An Editorial Excerpt

These visiting Christian Scientists teach us something. They teach us, first of all, something of the character of the very great number of those who have found the truths of this faith. If "from one we may judge all," much more may we learn from the ten thousand who came to us Monday, how much of joy and hope in believing, is found with these who are Christian Scientists. Again, they teach us much of courtesy in the mass. An American crowd is always good-humored, but it is not always considerate, each of the other's comfort. But this crowd of the thousands who were at Pleasant View Monday was always thoughtful. There was every excuse for selfishness. They were there to look upon their Leader, a woman more fond of the retreat of her study than of the publicity of crowds; a woman whose every word is precious to hundreds of thousands, whose face few of the widely scattered followers can be privileged to see and whose voice fewer still of their number can be privileged to hear. If ever there was a time when there was an excuse to scramble for the choice positions, for the front row, for the best place to see and hear, this was the occasion. But there was nothing of the sort. Nobody crowded, nobody was crowded. Each took the most natural place and, to quote president Roosevelt's exact phrase "stayed put." It was a lesson, we say, of courtesy in the mass. That order which is heaven's first law was well exemplified by our visitors Monday.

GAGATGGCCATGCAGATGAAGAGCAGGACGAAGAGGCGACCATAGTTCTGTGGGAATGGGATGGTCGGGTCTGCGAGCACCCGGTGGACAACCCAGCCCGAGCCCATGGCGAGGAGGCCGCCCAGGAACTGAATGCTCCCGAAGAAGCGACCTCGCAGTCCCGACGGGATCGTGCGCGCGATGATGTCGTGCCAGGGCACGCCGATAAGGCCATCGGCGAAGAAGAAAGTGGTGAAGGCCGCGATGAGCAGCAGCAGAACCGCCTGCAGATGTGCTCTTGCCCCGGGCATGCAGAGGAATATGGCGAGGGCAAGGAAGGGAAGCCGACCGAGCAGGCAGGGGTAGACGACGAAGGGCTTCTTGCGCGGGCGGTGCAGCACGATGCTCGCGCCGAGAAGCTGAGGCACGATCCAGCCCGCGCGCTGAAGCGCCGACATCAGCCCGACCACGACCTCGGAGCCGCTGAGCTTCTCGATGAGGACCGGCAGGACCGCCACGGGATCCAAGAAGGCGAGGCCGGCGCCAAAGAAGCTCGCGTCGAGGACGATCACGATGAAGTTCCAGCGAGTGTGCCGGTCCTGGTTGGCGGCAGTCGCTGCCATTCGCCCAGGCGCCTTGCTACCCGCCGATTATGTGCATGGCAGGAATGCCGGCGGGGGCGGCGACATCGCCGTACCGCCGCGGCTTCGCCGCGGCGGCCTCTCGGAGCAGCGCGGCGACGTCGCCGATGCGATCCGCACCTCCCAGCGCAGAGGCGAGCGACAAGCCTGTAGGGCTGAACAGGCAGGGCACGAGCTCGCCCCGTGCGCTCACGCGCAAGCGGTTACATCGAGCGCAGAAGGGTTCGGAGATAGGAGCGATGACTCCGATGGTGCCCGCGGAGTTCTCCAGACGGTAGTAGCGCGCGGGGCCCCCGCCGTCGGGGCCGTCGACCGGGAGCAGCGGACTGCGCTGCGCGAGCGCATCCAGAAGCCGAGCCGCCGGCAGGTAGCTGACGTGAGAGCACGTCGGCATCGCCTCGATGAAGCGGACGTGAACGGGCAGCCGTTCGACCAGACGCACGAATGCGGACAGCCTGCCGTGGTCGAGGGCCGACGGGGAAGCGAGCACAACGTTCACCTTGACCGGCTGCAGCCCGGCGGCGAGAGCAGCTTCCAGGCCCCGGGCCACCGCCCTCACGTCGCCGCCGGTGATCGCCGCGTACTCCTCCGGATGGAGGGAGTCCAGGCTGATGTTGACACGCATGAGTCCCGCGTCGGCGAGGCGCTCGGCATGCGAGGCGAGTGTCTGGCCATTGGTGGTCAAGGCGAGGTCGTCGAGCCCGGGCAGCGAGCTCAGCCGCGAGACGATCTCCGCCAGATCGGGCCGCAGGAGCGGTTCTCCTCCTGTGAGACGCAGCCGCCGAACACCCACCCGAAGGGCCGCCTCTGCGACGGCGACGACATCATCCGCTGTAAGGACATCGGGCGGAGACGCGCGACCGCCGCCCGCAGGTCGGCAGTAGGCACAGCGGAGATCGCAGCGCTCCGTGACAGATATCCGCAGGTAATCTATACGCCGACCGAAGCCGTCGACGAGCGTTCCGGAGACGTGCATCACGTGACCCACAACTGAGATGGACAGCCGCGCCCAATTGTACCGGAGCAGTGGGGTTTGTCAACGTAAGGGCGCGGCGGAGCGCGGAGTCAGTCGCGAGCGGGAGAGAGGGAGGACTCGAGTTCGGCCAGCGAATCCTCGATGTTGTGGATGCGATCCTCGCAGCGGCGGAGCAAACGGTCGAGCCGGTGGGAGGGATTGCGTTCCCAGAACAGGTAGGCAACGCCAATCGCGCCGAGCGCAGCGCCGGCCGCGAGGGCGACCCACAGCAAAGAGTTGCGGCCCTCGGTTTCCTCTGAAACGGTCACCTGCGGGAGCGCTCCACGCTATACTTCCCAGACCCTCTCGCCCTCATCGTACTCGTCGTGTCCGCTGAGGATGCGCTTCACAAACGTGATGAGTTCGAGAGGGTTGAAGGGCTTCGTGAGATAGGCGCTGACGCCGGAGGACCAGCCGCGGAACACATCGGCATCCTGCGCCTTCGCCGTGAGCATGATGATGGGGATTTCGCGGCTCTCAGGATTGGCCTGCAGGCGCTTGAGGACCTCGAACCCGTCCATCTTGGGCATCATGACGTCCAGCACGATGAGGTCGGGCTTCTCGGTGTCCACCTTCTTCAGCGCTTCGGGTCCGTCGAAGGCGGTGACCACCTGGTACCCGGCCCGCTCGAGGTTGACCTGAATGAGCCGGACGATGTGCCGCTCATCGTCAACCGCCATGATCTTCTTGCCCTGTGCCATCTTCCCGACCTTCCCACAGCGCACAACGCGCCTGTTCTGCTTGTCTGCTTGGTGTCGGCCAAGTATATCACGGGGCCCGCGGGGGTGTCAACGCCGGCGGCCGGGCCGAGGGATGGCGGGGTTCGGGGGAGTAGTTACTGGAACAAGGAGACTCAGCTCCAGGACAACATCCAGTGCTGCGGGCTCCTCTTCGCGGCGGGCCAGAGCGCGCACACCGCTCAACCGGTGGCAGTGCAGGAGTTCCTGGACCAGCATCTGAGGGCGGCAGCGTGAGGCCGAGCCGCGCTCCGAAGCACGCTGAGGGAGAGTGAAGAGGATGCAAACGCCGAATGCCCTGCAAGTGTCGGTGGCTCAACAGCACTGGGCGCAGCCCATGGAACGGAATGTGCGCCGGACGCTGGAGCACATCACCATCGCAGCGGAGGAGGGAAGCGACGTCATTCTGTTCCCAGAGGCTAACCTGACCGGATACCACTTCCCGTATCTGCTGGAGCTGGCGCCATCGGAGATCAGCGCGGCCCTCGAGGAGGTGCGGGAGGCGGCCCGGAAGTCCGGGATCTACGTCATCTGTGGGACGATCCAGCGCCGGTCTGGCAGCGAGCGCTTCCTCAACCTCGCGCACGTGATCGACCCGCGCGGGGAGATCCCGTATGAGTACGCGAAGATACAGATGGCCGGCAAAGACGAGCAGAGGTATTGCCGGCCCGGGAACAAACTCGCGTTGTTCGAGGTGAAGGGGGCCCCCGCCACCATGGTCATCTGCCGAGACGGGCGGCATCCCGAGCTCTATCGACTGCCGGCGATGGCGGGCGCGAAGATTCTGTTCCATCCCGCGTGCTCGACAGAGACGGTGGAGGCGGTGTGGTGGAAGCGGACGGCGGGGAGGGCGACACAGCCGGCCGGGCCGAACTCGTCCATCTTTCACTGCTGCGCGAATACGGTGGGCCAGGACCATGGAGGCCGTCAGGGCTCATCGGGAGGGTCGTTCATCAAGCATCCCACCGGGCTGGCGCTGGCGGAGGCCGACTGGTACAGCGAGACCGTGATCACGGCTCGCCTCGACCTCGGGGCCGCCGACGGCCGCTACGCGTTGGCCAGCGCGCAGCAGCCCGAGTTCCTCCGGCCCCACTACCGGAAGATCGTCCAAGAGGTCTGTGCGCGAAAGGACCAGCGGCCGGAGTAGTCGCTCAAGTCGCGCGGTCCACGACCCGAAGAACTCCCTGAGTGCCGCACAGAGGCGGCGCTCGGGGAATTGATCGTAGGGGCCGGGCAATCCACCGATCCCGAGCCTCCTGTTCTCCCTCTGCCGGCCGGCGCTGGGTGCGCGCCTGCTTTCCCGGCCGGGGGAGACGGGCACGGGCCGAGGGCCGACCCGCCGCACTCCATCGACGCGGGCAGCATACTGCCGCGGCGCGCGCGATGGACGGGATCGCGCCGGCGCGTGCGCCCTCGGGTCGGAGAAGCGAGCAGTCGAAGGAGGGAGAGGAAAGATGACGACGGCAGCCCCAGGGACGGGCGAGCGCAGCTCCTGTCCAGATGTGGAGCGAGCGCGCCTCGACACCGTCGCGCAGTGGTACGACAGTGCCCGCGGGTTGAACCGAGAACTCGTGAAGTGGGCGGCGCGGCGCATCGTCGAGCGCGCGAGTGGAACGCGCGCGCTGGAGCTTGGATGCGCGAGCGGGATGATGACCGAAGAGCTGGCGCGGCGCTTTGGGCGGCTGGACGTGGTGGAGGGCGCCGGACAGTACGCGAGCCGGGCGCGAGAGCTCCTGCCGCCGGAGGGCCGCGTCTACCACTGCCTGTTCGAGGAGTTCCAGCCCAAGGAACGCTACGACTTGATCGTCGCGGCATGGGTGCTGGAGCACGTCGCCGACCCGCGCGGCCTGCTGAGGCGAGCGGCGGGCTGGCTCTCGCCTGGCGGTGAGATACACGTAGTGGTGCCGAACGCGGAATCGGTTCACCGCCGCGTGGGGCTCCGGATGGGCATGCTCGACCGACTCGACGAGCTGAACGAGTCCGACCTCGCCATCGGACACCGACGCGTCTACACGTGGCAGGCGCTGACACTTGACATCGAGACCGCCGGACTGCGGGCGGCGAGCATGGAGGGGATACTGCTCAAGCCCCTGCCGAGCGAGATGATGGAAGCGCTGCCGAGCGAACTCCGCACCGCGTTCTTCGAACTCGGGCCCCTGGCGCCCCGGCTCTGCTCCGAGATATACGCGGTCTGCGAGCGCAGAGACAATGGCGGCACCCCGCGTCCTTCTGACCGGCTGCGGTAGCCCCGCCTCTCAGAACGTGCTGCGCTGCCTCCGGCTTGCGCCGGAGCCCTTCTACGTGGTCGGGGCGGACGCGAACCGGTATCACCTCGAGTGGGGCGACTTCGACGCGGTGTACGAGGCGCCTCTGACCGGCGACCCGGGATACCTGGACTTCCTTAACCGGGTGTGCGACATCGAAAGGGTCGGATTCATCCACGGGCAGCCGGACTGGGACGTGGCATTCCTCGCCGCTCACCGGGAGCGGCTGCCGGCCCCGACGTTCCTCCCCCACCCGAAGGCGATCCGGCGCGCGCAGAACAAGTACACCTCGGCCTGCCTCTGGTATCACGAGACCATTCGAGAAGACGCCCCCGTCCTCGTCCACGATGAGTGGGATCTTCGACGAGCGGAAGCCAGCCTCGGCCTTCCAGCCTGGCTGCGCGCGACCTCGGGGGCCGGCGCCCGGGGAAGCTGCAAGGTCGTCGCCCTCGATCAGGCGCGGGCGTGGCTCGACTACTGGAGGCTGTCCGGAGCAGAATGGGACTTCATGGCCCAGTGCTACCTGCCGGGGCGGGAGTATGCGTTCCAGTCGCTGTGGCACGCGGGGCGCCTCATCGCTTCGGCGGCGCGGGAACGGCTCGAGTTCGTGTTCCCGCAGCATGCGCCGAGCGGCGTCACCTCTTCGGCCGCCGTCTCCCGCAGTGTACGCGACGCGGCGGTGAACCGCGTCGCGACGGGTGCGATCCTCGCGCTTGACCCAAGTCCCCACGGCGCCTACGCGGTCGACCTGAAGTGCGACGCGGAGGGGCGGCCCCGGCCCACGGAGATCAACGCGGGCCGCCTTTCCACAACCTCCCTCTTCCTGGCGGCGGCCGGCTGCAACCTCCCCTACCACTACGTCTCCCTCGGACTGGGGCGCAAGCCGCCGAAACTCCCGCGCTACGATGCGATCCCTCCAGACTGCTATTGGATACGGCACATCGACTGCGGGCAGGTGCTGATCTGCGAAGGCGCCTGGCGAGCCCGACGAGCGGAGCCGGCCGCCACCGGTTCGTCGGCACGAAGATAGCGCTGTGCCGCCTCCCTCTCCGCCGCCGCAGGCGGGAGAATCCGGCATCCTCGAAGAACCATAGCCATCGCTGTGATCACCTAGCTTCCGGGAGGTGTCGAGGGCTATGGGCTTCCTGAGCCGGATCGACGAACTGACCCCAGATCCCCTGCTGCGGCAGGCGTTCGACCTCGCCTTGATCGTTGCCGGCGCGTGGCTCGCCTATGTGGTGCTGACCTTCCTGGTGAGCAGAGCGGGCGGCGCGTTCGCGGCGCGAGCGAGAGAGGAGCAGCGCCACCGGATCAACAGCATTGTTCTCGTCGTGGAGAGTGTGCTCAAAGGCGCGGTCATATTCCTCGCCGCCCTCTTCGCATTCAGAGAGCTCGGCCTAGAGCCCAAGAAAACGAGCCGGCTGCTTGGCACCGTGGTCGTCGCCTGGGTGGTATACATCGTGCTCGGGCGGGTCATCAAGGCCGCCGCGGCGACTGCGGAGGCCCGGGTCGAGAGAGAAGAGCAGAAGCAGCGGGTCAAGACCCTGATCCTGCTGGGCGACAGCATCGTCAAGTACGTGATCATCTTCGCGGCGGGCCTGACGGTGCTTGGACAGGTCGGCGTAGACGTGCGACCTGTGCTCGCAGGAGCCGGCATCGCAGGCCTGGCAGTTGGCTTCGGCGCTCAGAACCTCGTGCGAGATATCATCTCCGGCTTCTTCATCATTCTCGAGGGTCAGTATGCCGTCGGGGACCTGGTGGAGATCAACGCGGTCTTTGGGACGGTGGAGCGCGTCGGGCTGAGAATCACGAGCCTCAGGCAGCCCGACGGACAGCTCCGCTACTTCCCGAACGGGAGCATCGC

We should be glad to have these lessons oftener. We are always glad to welcome the Christian Scientists to Concord. They do us all good.—The Concord Monitor

Safety in God's Hands
July 25, 1903

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